I only had Samsung's regular Qi wireless charger to test with the Note 5, however, but as I found with the Galaxy S6, it really does make keeping the battery topped up during the day more straightforward. Rather than having to remember to plug in the USB cord, you simply drop the phone on the circular plate and let it get on with things.
If you're unconvinced with wireless, there's also fast charging with compatible 2A USB adapters.
The million dollar question, mind, is just how much topping-up will you need to do, what with that 3,000 mAh battery? The answer might surprise you: despite the vast, bright screen and all those features, i found the Note 5 eminently capable of lasting a whole day.
That's not with coddling, either. I ran through my usual usage, like push email, web browsing, some photography, navigation in Google Maps, Spotify media streaming, instant messaging, and a couple of brief test calls, and finished up the day with power to spare.
If you're caught short, Samsung's Power Saving Mode is included too. That throttles down the processor speed, cuts screen brightness and frame rate, trims the amount of time before the display shuts off, and makes other minor cuts in power use.
In particularly dire situations there's even Ultra Power Saving Mode, which turns your fancy phablet into little more than a feature phone. Grayscale graphics, along with access to only a limited number of apps, and with background data, Bluetooth, and WiFi switched off, it promises more than double the normal runtime, but only you can decide whether the compromises are worth the gains.
If you'll forgive the business metaphor, the Note 4 was the phablet equivalent of a machine-washable suit. Convenient and serviceable, yes, but hardly ranking high when it came to aesthetics. The Note 5, in contrast, has a new designer jacket, but that sleek cut isn't going to suit everyone.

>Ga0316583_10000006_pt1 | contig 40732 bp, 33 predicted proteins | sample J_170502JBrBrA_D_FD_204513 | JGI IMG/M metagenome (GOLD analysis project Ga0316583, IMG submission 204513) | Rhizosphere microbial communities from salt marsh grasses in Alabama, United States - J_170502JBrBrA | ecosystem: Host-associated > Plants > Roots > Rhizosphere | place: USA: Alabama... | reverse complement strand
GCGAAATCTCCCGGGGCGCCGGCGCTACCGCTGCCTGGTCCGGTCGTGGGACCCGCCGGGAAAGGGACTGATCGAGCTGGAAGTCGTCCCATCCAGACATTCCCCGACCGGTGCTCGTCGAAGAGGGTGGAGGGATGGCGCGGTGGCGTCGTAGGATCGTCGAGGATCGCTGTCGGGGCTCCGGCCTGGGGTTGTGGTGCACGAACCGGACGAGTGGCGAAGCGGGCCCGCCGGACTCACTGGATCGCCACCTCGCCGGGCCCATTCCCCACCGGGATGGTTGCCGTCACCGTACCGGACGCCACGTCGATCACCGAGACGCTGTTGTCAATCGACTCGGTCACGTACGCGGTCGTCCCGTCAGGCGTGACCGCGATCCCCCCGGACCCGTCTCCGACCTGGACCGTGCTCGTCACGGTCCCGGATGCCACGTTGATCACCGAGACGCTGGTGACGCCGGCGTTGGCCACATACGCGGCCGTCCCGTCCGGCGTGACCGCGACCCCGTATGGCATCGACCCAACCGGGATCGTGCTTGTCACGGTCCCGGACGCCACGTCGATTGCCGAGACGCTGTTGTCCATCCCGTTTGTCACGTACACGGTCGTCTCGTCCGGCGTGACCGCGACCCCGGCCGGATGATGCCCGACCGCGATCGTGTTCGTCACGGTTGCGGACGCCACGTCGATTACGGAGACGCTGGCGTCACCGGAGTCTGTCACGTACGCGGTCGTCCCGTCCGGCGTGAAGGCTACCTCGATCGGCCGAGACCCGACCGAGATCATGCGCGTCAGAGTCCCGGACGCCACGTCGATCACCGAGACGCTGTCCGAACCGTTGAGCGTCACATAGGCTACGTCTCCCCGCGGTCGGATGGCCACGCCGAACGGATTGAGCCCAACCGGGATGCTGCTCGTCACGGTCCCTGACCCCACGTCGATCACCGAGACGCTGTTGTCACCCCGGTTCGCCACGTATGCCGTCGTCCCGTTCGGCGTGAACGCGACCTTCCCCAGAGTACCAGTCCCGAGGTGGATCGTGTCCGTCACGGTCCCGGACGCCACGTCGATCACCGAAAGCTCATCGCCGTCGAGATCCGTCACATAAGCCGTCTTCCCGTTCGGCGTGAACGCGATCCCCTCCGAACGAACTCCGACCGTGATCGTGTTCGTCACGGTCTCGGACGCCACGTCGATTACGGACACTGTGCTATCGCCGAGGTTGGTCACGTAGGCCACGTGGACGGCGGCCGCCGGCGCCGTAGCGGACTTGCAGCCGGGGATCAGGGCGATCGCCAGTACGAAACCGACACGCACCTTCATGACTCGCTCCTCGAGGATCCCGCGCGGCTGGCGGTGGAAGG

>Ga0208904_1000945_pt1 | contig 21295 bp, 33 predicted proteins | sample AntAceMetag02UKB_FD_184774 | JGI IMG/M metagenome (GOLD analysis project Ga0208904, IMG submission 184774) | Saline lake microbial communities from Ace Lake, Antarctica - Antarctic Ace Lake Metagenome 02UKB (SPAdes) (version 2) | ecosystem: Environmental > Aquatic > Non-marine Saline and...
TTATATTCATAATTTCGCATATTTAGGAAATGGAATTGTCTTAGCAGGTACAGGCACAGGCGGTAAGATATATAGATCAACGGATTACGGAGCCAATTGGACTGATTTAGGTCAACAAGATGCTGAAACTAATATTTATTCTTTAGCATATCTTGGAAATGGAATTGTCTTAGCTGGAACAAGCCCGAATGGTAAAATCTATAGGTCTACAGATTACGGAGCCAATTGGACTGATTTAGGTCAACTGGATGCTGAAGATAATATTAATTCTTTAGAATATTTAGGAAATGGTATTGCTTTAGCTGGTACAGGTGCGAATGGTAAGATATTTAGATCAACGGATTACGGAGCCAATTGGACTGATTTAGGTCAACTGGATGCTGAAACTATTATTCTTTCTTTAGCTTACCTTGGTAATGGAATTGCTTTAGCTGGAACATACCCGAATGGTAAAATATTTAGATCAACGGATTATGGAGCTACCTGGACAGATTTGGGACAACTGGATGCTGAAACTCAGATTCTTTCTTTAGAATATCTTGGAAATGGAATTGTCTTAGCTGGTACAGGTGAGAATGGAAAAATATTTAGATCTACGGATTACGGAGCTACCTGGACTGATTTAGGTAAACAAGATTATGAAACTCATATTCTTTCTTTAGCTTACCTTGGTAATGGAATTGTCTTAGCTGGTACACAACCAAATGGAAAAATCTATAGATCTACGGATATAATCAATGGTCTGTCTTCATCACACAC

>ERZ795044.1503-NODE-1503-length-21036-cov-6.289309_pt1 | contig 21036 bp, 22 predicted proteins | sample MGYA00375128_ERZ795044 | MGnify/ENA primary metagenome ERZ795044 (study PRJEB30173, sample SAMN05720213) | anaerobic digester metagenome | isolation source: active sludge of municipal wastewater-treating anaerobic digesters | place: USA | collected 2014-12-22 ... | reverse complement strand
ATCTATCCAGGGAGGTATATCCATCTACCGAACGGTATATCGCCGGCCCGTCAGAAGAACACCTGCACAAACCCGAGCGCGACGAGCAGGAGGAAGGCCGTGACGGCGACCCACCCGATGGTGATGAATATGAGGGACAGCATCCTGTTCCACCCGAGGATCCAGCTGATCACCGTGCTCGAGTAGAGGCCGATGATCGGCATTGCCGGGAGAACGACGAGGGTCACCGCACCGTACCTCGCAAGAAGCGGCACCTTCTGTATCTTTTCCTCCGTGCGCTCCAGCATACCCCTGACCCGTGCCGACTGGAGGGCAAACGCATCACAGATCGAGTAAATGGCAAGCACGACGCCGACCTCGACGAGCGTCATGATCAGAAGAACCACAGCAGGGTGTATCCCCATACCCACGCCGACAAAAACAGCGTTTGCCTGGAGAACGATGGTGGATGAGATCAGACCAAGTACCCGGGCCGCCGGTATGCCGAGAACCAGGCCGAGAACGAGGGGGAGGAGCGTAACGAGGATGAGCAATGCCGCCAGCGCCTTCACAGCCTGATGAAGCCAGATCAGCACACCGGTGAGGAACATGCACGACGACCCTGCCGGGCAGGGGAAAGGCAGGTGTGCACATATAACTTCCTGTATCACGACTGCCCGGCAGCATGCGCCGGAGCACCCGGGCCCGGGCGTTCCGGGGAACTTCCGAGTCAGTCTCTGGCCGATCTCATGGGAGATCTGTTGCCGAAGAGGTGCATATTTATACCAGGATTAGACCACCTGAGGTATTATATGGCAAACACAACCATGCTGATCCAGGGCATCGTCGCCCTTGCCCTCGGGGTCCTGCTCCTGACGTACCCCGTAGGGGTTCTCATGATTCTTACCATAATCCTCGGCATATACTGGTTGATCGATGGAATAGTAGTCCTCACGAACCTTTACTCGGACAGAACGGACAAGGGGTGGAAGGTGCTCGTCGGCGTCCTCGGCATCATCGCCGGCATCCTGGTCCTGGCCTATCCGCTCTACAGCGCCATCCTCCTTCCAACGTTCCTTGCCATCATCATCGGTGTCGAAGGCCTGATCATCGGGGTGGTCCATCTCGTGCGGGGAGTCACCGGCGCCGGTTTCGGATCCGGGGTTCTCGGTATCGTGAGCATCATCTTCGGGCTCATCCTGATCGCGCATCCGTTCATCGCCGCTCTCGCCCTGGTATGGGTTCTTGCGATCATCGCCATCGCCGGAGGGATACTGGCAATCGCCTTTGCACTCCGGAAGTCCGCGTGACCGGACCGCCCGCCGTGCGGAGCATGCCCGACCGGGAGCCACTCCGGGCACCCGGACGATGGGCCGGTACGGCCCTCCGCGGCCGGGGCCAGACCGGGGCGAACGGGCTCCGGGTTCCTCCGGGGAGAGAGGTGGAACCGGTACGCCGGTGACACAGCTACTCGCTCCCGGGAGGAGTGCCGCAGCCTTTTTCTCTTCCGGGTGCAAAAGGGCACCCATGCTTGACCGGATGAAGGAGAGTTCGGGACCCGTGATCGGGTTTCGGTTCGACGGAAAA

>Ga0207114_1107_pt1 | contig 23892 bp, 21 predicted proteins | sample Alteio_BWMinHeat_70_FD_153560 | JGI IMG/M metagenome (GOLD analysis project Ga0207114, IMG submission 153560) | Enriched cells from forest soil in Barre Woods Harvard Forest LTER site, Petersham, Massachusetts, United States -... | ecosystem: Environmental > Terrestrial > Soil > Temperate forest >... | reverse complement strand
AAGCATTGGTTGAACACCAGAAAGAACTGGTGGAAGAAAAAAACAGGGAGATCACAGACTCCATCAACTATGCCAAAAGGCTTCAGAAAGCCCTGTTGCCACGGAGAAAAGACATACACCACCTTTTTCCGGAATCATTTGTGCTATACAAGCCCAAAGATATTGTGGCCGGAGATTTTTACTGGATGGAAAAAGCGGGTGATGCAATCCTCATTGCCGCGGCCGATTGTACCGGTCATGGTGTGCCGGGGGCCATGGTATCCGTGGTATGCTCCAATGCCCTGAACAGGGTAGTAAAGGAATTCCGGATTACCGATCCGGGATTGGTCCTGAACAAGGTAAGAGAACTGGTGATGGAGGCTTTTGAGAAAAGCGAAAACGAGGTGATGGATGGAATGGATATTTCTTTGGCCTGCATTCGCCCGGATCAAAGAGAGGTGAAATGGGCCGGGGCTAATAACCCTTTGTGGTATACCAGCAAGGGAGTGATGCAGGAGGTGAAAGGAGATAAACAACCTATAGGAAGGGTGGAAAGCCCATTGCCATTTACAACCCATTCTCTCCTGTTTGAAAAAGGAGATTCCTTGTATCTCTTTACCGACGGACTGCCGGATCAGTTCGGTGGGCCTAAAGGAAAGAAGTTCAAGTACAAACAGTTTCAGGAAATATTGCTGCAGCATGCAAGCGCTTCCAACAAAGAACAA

Giving the Note 5 its slinky Gorilla Glass chassis has ousted the removable battery and memory card slot so prized by a certain type of phablet owner. I'm sorry for their loss, but I can't quite bring myself to grieve too strongly, mind: the surfeit of charging options is market-leading, while the long-overdue retirement of plastic finally leaves the Note feeling like a premium device.
You'll pay handsomely for it, too. In the US, bought at full retail price from a carrier, you're looking at around $700 for the 32GB Note 5, or around $800 for the 64GB model. Opt to spread the cost, meanwhile, and you should expect to hand over around $30 or $35 per month for two years, for the 32GB or 64GB devices respectively.
Now, that's not unusual for a device in the phablet class - I'd expect Apple's replacement to the iPhone 6 Plus to come in at around that point too, when it's announced in September - but it does mean you have to really, really want the S Pen to warrant the expense.
Good news is, if you're of the stylus mindset then the S Pen delivers more on the Note 5 than in any prior generation. The tweaks are, in and of themselves, fairly small, but they add up to a much more usable experience that - with features like PDF annotation - address legitimate and common complaints among power users. The great camera, solid battery life, and incredible display only gild the Note 5's core talents.